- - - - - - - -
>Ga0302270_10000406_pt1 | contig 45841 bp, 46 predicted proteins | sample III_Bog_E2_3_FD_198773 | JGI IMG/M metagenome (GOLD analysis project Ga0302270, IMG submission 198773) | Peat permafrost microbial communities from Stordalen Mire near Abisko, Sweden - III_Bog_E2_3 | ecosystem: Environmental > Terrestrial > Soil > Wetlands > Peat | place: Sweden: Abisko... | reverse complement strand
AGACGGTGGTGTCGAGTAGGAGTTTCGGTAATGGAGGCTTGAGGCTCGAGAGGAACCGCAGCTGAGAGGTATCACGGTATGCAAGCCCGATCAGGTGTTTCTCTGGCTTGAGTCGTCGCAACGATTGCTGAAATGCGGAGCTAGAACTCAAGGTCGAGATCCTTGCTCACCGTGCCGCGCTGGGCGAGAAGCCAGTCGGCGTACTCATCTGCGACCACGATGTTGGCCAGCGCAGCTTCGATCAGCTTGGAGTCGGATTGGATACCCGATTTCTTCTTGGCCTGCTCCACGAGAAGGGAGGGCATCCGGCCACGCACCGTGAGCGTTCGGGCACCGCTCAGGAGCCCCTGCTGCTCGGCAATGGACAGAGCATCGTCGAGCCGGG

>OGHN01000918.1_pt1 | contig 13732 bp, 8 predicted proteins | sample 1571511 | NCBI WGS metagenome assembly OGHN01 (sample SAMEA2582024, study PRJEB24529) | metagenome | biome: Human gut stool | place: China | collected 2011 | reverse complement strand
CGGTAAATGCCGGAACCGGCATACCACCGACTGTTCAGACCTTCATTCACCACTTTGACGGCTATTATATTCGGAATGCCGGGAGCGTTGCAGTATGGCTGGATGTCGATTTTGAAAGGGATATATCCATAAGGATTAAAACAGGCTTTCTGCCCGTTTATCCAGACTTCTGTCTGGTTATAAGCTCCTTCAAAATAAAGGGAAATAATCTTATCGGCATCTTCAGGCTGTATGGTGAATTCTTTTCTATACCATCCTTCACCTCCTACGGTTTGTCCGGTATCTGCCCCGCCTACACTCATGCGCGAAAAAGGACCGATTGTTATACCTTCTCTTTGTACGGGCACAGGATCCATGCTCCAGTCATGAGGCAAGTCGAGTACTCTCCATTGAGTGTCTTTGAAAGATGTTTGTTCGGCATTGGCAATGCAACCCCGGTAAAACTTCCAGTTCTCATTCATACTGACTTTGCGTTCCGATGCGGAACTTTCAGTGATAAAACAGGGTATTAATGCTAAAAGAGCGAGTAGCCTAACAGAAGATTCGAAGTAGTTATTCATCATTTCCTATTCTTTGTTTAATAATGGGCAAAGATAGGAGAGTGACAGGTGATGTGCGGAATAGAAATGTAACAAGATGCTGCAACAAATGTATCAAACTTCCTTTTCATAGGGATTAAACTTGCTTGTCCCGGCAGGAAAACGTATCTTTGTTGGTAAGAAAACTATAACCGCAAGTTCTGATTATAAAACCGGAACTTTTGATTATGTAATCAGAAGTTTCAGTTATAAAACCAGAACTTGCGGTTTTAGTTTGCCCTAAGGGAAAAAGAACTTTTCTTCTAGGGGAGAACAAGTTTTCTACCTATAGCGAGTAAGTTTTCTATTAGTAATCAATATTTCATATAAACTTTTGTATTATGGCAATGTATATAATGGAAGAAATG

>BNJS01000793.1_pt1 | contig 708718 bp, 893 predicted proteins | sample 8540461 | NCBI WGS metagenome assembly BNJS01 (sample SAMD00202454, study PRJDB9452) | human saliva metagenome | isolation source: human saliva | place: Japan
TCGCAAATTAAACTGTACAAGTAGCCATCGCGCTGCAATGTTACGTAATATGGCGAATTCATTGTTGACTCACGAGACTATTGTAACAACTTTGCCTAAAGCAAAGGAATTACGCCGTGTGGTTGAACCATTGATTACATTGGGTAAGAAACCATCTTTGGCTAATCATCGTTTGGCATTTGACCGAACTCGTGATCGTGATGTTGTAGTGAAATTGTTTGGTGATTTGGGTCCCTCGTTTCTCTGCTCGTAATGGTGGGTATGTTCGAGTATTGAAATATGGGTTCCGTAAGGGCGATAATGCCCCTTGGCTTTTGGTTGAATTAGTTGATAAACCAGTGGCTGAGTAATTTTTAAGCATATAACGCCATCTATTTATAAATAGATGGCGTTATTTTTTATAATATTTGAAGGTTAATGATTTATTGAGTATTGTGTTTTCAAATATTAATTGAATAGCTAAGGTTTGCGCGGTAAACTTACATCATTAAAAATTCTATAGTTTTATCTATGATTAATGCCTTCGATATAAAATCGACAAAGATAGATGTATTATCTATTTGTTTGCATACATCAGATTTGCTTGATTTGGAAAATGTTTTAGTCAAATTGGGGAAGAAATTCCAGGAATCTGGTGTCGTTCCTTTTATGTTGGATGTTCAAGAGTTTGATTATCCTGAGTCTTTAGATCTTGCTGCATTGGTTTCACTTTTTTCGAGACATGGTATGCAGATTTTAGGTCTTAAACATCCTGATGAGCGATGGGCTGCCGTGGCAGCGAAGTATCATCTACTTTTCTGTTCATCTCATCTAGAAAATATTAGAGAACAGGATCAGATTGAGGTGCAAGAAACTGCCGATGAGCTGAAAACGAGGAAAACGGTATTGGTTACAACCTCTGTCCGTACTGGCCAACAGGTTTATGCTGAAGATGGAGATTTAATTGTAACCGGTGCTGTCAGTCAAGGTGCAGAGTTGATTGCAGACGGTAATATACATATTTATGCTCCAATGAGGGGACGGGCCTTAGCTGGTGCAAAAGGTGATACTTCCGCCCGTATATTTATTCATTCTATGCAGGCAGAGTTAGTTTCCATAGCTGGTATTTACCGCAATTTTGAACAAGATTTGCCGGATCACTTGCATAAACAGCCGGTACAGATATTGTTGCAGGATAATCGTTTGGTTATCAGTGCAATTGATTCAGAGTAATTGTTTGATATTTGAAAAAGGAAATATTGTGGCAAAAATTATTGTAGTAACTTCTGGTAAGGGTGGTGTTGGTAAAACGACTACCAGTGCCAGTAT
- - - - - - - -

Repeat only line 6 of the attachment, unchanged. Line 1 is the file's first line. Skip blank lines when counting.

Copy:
TCGCAAATTAAACTGTACAAGTAGCCATCGCGCTGCAATGTTACGTAATATGGCGAATTCATTGTTGACTCACGAGACTATTGTAACAACTTTGCCTAAAGCAAAGGAATTACGCCGTGTGGTTGAACCATTGATTACATTGGGTAAGAAACCATCTTTGGCTAATCATCGTTTGGCATTTGACCGAACTCGTGATCGTGATGTTGTAGTGAAATTGTTTGGTGATTTGGGTCCCTCGTTTCTCTGCTCGTAATGGTGGGTATGTTCGAGTATTGAAATATGGGTTCCGTAAGGGCGATAATGCCCCTTGGCTTTTGGTTGAATTAGTTGATAAACCAGTGGCTGAGTAATTTTTAAGCATATAACGCCATCTATTTATAAATAGATGGCGTTATTTTTTATAATATTTGAAGGTTAATGATTTATTGAGTATTGTGTTTTCAAATATTAATTGAATAGCTAAGGTTTGCGCGGTAAACTTACATCATTAAAAATTCTATAGTTTTATCTATGATTAATGCCTTCGATATAAAATCGACAAAGATAGATGTATTATCTATTTGTTTGCATACATCAGATTTGCTTGATTTGGAAAATGTTTTAGTCAAATTGGGGAAGAAATTCCAGGAATCTGGTGTCGTTCCTTTTATGTTGGATGTTCAAGAGTTTGATTATCCTGAGTCTTTAGATCTTGCTGCATTGGTTTCACTTTTTTCGAGACATGGTATGCAGATTTTAGGTCTTAAACATCCTGATGAGCGATGGGCTGCCGTGGCAGCGAAGTATCATCTACTTTTCTGTTCATCTCATCTAGAAAATATTAGAGAACAGGATCAGATTGAGGTGCAAGAAACTGCCGATGAGCTGAAAACGAGGAAAACGGTATTGGTTACAACCTCTGTCCGTACTGGCCAACAGGTTTATGCTGAAGATGGAGATTTAATTGTAACCGGTGCTGTCAGTCAAGGTGCAGAGTTGATTGCAGACGGTAATATACATATTTATGCTCCAATGAGGGGACGGGCCTTAGCTGGTGCAAAAGGTGATACTTCCGCCCGTATATTTATTCATTCTATGCAGGCAGAGTTAGTTTCCATAGCTGGTATTTACCGCAATTTTGAACAAGATTTGCCGGATCACTTGCATAAACAGCCGGTACAGATATTGTTGCAGGATAATCGTTTGGTTATCAGTGCAATTGATTCAGAGTAATTGTTTGATATTTGAAAAAGGAAATATTGTGGCAAAAATTATTGTAGTAACTTCTGGTAAGGGTGGTGTTGGTAAAACGACTACCAGTGCCAGTAT